The history of the binomial tuberculosis/pregnancy has had three distinct phases. The first one, at the end of the 19th century and hold by the German School stated that pregnancy was in order because it collapsed the tuberculous cavities in lungs (Anderson, 1994). In the second phase, according to Young (1936), it was said that the TB woman, if a virgin, should not get married; if married, should not become pregnant; if pregnant, should abort and, if a mother, should not breast-feed. Currently, it is believed that no reciprocal influences exist between TB and pregnancy since a proper treatment is established (Silva, 1980).

With regard to the several protocols recommended, some concerns during gestation refer to ethionamide and streptomycin due to their foetal toxicities (Quagliato Jr., 2000). Other drugs such as ethambutol, isoniazid, rifampin and pyrazinamide are commonly used in protocol treatments during pregnancy (Uehara & Santoro, 2001). In relation to pyrazinamide, it was recently showed an association of the drug with hypospadia (Czeizel et al., 2001), but there is no reference to experimental animals or controlled studies in humans (Uehara & Santoro; Briggs et al., 2002). In order to investigate the chronic effects of pyrazinamide on gestation, in this paper we administered this drug daily during the entire pregnancy period of albino rats in a search for its maternal and/or foetal toxic effects.


Adult, virgin EPM-1 Wistar rats weighing ca. 200 g under routine laboratory care with Purina rat chow and water ad libitum, were mated in the proportion of 2 females for every male, during 2 h. Pregnancy was verified according to Hamilton & Wolfe (1938) by the finding of spermatozoa in vagina; this was considered the day zero of pregnancy. Forty pregnant rats were then randomly divided into 4 groups and treated from the 1st up to the 20th day of gestation as follows: C, control group, treated with drug vehicle (0.5 ml destilled water by gavage); P1, P2 and P3, groups of animals treated respectively with 35, 105 or 315 mg/kg b.w. of pyrazinamide by gavage, once a day, starting at the day 0 until the 20th day of gestation. Body weight gain was monitored by weighing the animals at days 0, 7th, 10th and 20th of pregnancy.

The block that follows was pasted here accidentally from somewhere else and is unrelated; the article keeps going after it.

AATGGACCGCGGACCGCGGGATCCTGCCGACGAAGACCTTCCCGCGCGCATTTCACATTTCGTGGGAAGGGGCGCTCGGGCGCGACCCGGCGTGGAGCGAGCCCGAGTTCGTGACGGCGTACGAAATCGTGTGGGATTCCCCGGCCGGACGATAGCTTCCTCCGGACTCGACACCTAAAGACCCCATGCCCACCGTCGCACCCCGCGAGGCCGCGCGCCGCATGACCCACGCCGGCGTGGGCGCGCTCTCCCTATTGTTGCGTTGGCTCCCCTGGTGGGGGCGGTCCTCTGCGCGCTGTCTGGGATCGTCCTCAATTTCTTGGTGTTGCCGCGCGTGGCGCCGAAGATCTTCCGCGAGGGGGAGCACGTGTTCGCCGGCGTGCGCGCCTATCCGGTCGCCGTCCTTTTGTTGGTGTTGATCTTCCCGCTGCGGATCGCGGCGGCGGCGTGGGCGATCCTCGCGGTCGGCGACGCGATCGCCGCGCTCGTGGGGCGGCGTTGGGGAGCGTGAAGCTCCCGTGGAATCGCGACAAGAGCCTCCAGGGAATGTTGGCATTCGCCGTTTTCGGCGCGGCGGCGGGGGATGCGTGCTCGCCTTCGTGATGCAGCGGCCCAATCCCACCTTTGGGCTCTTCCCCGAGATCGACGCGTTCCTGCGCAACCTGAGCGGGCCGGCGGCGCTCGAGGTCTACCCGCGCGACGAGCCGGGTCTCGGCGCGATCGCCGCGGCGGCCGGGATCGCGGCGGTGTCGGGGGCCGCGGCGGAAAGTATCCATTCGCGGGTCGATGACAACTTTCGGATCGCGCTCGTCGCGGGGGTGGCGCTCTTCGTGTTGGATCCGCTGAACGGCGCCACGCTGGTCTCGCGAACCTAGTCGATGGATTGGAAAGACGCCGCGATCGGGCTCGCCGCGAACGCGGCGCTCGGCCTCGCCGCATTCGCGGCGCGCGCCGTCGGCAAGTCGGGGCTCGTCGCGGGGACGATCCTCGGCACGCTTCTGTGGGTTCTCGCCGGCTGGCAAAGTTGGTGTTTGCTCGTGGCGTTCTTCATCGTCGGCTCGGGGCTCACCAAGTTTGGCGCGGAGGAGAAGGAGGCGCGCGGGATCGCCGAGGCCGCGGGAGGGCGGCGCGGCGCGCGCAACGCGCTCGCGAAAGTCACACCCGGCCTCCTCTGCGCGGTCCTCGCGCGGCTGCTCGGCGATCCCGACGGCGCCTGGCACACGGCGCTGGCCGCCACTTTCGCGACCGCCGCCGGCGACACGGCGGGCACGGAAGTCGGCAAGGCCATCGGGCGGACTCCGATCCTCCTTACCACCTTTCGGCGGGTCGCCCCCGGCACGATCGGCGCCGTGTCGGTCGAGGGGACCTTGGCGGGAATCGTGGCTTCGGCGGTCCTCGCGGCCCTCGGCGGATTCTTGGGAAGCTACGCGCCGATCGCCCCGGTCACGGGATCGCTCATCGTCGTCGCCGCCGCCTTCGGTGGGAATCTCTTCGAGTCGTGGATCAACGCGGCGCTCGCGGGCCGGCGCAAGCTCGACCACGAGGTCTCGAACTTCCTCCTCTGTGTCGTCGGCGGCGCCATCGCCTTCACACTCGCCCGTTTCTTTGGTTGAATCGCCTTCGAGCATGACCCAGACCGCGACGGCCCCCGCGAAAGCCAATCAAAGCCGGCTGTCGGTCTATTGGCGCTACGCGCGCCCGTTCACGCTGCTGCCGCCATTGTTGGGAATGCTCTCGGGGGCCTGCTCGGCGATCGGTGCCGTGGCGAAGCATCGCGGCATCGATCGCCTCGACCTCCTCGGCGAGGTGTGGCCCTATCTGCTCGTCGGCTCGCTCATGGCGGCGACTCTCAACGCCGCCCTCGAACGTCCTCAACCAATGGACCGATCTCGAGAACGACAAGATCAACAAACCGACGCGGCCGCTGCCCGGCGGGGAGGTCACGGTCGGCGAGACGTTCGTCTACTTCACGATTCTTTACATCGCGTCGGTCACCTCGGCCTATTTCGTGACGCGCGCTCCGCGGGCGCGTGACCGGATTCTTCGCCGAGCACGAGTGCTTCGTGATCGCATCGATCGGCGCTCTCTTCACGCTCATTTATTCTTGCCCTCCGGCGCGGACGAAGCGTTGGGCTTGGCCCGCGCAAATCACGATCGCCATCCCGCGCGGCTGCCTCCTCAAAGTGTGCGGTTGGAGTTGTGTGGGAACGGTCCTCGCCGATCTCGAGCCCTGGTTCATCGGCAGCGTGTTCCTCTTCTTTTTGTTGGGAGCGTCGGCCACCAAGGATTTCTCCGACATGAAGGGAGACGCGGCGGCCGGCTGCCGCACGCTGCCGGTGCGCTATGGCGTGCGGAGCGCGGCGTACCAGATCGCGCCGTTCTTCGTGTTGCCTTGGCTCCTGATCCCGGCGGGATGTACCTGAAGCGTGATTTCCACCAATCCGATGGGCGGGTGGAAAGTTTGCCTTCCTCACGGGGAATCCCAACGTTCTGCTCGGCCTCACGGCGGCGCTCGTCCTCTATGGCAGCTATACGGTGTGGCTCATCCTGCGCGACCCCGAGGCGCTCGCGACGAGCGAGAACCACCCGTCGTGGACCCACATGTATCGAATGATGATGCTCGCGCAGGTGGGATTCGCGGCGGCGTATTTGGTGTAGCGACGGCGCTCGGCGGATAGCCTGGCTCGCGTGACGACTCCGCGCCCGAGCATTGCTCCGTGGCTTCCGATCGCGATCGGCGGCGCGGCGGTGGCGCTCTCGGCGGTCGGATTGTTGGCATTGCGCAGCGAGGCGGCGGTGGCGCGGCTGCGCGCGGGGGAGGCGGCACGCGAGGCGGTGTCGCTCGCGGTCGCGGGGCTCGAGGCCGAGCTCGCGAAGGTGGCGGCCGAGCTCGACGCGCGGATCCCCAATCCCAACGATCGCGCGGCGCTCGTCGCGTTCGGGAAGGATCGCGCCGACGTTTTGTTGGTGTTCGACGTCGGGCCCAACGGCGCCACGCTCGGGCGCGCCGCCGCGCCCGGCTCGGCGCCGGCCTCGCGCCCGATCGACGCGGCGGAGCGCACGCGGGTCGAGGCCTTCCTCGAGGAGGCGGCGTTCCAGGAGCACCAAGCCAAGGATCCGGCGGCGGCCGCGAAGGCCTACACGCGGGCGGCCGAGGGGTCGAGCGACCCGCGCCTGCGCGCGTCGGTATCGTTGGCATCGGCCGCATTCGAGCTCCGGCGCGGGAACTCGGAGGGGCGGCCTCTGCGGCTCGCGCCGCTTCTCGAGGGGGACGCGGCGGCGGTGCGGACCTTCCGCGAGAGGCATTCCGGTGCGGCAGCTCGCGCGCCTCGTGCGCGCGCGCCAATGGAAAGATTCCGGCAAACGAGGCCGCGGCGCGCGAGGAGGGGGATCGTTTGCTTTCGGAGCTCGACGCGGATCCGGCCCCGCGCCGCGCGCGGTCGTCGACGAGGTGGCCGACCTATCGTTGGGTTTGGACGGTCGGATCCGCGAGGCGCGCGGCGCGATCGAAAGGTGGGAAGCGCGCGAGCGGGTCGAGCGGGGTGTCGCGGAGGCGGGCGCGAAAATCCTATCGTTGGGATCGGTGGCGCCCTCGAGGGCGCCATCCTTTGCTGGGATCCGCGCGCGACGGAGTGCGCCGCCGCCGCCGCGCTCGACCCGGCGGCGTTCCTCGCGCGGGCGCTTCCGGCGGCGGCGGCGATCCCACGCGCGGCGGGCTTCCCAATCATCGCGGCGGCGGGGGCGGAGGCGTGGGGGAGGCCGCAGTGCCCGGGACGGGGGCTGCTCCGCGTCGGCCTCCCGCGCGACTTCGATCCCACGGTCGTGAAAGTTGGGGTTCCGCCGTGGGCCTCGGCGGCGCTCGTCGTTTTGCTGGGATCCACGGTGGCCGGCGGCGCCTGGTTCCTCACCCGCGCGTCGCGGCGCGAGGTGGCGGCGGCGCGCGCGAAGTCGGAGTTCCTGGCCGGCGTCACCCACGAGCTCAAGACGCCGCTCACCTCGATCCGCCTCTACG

At term (20th day) the animals were sacrificed by deep ether anesthesia. Upon laparotomy and uterine horns opening, the sites of implantations and reabsorptions were recorded; the living foetuses and their placentae were carefully removed, loosely passed onto filter paper to remove excess liquid and weighed to the nearest of 0.1 mg. The foetuses were examined for major malformations under a stereo microscope.

Data were analyzed by one-way analysis of variance and the Kruskal-Wallis multiple comparisons tests (Sokal & Rohlf, 1969; Winer, 1971). A 2.01 version GraphPad Instat® software was employed for calculations.


Figure 1 shows the linear regressions of body weight increase of pregnant rats throughout the experimental period. Similarly to what occurs in normal rats, it should be noticed that all groups reached their fastest weight gain in the last third of pregnancy. No significant differences were recorded among the groups treated with pyrazinamide with regard to the control group.

Fig. 1. Body weight gain of pregnant rats (groups of 10 animals each) treated with vehicle (destilled water) or pyrazinamide once a day by gavage during the entire period of pregnancy (P1, 35 mg/kg; P2, 105 mg/kg; P3, 315 mg/kg). Drug or vehicle volume given was always 0.5 ml. No significant differences were detected among the groups.

With respect to the gestation products, we observed (Table I) that the treatment with pyrazinamide did not affect the foetal weight, but significantly reduced the mean placental weight in the group treated with the highest dose (group P3). On the other hand, no differences were seen among the groups in relation to the number of implantations, of placentae or of living foetuses at term. Similarly, there were no deaths in utero or shortly after uterine opening.